How to Boot From a USB Drive on a Mac
When you turn on your Mac, the OS X operating system loads from the startup disk, which typically is the primary internal hard drive. You can also install the Mac OS X operating system on an external USB drive to start up a Mac running 10.4.5 or later. You might want to be able to boot from a USB drive, such as when there is a problem with the Mac's internal hard drive, or when you want to run a diagnostic test on it.
Things You'll Need
- Mac OS X installation disk
Connect the USB drive to a USB port on your Mac with a USB cable. The drive will mount on the Mac's desktop.
Click "Applications" in the Dock, then click "Utilities" and then select "Disk Utility." Click on the icon of the USB drive in the left side of the Disk Utility window.
Click "File" and then click "Get Info." Look at the description next to "Partition Map Scheme." If it says "GUID Partition Table," that means you can use this USB drive as currently formatted to install the Mac OS X operating system. Otherwise, you will need to repartition the drive before you can install OS X on it. Back up any files that you want to keep before you repartition the USB drive, a procedure that erases and reformats the disk.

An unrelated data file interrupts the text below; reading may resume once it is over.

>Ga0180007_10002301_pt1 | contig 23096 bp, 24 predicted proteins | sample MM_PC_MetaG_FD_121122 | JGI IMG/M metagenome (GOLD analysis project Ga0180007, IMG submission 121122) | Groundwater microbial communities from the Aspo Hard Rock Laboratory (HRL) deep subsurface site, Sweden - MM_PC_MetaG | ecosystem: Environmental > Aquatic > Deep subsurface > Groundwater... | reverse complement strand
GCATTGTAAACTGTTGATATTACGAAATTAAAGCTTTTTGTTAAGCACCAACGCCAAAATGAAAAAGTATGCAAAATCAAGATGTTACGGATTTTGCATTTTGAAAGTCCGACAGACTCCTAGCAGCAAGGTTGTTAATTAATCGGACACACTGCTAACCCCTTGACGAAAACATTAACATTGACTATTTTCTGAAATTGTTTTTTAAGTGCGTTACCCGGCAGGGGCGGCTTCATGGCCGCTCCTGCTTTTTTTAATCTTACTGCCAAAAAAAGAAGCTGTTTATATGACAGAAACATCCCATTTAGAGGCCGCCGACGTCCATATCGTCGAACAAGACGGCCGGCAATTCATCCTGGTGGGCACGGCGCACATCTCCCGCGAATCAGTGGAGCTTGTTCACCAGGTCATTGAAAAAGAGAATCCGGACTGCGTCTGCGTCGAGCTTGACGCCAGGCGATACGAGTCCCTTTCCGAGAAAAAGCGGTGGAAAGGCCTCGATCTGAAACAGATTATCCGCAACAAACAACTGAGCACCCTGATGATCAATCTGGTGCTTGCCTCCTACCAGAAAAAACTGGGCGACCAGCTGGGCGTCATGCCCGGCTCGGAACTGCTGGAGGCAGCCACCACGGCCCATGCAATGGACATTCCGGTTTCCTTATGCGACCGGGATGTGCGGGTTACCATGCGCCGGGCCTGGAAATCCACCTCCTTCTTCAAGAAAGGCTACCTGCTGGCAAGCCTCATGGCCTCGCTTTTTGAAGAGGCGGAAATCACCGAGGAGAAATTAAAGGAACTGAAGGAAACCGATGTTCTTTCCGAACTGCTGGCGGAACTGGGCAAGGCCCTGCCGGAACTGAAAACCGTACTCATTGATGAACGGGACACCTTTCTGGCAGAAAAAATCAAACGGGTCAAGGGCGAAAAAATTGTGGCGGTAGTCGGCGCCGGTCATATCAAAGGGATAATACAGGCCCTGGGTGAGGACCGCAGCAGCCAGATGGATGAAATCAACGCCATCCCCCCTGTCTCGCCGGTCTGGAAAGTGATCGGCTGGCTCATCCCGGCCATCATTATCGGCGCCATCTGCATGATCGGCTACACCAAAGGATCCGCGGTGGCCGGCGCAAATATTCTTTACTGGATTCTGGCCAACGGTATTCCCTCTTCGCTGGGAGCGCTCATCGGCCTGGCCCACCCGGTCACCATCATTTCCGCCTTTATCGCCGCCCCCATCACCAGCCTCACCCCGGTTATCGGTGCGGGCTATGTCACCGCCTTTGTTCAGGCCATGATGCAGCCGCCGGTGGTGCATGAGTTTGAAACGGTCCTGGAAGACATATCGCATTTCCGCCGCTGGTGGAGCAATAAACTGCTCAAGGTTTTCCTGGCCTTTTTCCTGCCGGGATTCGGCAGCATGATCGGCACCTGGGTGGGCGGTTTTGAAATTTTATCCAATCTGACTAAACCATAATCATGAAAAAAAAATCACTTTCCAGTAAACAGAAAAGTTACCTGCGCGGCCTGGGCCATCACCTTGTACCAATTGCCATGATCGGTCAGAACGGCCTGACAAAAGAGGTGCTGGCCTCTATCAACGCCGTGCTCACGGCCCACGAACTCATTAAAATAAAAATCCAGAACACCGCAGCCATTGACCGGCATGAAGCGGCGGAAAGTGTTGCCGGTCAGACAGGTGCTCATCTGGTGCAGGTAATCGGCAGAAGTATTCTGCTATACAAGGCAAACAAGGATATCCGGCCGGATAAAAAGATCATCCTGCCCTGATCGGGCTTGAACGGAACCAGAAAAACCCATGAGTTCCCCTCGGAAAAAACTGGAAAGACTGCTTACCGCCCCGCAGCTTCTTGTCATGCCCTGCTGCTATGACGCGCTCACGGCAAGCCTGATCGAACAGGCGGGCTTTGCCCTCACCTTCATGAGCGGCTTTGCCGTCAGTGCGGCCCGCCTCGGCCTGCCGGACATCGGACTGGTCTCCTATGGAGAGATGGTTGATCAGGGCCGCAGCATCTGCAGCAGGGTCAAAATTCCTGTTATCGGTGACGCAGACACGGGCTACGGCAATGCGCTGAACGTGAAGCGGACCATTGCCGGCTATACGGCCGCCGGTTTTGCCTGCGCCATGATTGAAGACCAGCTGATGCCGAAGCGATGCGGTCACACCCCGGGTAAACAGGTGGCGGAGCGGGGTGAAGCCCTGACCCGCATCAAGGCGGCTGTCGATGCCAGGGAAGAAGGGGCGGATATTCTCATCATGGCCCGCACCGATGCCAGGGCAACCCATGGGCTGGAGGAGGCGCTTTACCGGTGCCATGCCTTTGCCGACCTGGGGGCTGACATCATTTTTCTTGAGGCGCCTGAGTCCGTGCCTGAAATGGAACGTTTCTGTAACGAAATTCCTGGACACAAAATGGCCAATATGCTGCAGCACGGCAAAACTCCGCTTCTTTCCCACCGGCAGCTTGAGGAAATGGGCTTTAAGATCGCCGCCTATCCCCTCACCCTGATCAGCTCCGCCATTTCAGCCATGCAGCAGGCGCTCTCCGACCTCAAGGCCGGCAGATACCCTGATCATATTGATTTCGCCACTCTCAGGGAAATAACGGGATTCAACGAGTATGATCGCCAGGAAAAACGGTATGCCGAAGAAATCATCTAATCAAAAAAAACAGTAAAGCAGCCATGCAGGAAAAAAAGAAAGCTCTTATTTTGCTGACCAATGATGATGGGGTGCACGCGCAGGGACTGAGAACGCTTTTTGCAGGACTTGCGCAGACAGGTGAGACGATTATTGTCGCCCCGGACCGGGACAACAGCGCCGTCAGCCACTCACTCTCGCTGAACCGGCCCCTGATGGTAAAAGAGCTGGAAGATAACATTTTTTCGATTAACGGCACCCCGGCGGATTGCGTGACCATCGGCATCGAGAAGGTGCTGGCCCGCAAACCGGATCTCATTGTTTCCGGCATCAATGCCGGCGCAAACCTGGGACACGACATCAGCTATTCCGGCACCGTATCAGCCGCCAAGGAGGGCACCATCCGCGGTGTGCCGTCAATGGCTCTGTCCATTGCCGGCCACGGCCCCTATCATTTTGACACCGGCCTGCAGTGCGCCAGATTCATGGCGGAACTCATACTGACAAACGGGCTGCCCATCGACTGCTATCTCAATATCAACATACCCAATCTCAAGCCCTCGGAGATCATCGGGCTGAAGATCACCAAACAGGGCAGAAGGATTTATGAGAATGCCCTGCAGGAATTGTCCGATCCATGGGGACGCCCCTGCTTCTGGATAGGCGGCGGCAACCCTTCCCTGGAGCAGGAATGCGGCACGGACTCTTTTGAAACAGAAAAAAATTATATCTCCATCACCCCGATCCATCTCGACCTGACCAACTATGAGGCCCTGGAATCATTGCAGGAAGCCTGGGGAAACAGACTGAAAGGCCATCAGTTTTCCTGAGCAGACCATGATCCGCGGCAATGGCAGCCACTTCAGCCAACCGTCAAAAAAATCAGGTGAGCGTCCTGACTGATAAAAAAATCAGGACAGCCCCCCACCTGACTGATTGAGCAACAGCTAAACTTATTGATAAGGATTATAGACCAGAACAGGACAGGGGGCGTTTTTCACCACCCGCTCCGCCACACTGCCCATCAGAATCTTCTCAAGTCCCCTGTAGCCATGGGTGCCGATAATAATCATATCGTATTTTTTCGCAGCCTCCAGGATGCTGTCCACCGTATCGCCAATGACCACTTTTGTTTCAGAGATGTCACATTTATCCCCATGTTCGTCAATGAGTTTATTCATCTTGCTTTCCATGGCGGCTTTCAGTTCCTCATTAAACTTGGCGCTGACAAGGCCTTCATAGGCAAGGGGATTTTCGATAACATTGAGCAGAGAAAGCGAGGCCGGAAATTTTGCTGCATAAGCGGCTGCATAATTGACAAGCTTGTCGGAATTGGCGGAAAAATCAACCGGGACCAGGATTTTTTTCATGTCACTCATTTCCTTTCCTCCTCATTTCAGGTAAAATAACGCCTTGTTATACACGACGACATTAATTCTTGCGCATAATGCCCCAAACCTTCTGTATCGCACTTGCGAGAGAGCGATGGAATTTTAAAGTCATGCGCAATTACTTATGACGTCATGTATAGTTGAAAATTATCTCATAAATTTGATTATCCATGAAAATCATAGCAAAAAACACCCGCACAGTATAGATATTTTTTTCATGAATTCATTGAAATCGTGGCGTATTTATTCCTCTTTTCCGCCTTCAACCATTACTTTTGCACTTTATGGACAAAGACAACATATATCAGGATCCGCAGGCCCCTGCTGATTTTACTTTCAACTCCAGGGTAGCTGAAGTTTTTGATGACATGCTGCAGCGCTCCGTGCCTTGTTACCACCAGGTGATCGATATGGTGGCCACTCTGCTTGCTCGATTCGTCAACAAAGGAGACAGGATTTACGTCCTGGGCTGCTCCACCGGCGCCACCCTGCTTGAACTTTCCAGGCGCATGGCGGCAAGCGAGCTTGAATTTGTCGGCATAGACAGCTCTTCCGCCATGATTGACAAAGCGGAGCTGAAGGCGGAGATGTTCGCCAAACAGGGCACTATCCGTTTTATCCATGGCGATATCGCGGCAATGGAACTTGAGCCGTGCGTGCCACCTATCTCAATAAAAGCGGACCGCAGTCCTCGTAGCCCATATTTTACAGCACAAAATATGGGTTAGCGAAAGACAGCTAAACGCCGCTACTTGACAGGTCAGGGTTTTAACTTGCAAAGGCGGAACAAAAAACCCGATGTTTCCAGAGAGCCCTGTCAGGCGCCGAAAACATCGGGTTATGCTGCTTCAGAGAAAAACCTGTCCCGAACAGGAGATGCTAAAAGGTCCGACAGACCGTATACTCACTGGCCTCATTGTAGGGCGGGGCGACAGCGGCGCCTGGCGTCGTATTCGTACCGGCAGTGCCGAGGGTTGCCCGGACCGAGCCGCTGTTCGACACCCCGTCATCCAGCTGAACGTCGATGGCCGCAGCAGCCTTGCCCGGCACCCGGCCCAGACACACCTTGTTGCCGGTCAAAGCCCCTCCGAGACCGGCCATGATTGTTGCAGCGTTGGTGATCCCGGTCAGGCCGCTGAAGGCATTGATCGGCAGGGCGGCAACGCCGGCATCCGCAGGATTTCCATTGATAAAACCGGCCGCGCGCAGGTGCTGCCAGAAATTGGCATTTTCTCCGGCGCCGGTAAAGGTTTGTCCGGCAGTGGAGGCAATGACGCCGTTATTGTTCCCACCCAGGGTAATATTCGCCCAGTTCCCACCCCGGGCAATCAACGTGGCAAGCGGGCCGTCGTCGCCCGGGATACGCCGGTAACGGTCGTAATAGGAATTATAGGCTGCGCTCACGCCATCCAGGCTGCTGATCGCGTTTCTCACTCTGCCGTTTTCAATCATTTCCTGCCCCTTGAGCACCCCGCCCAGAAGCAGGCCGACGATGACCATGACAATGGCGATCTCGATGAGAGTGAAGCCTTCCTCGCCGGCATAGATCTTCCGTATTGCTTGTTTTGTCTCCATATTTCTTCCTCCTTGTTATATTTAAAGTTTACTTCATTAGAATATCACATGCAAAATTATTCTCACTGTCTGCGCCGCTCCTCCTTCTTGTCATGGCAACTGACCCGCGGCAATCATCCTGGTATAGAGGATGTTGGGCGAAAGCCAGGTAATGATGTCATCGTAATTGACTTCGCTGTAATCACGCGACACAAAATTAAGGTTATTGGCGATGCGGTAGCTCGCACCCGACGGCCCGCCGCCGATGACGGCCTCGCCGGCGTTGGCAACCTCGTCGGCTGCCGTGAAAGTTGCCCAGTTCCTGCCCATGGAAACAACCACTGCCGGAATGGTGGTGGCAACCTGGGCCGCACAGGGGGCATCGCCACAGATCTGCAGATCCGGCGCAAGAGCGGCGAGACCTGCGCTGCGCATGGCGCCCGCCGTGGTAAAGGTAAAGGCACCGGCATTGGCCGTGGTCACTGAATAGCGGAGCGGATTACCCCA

Click the red circle at the top of the information window to close it.
Click the "Partition" tab if you need to repartition the USB drive. Click "Options" and then choose "GUID" for the partition scheme, and then click "OK." Click "Partition."
Insert a Mac OS X installation disk into the Mac's optical drive. Use an installation disk with an OS equal to or later than the version running on the Mac's startup drive. Click on the USB drive you want to install OS X onto, and then click "Install."
Boot from the USB Drive
Click the Apple icon from the menu at the top of the screen, and then click "System Preferences."
Click "Startup Disk."
Click on the USB drive that has OS X installed on it.
Click "Restart." The Mac will now boot up from the USB drive.